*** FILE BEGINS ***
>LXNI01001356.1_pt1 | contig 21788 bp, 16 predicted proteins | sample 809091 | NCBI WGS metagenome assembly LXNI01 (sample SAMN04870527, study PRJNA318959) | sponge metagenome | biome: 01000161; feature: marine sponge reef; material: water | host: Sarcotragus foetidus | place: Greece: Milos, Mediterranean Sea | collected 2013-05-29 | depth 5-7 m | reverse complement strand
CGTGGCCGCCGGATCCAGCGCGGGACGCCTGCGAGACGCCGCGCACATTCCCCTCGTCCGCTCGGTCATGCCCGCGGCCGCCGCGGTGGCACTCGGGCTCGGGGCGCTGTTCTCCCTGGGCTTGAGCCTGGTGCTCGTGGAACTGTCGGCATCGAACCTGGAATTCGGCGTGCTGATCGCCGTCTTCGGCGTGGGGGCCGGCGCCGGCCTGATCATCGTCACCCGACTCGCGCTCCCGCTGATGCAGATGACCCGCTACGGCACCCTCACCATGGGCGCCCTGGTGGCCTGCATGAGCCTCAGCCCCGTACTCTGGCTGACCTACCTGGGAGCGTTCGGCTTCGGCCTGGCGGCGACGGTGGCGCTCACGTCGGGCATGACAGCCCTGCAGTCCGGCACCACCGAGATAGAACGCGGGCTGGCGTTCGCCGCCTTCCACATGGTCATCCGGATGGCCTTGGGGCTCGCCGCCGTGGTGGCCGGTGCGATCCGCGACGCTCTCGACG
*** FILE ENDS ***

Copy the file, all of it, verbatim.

>LXNI01001356.1_pt1 | contig 21788 bp, 16 predicted proteins | sample 809091 | NCBI WGS metagenome assembly LXNI01 (sample SAMN04870527, study PRJNA318959) | sponge metagenome | biome: 01000161; feature: marine sponge reef; material: water | host: Sarcotragus foetidus | place: Greece: Milos, Mediterranean Sea | collected 2013-05-29 | depth 5-7 m | reverse complement strand
CGTGGCCGCCGGATCCAGCGCGGGACGCCTGCGAGACGCCGCGCACATTCCCCTCGTCCGCTCGGTCATGCCCGCGGCCGCCGCGGTGGCACTCGGGCTCGGGGCGCTGTTCTCCCTGGGCTTGAGCCTGGTGCTCGTGGAACTGTCGGCATCGAACCTGGAATTCGGCGTGCTGATCGCCGTCTTCGGCGTGGGGGCCGGCGCCGGCCTGATCATCGTCACCCGACTCGCGCTCCCGCTGATGCAGATGACCCGCTACGGCACCCTCACCATGGGCGCCCTGGTGGCCTGCATGAGCCTCAGCCCCGTACTCTGGCTGACCTACCTGGGAGCGTTCGGCTTCGGCCTGGCGGCGACGGTGGCGCTCACGTCGGGCATGACAGCCCTGCAGTCCGGCACCACCGAGATAGAACGCGGGCTGGCGTTCGCCGCCTTCCACATGGTCATCCGGATGGCCTTGGGGCTCGCCGCCGTGGTGGCCGGTGCGATCCGCGACGCTCTCGACG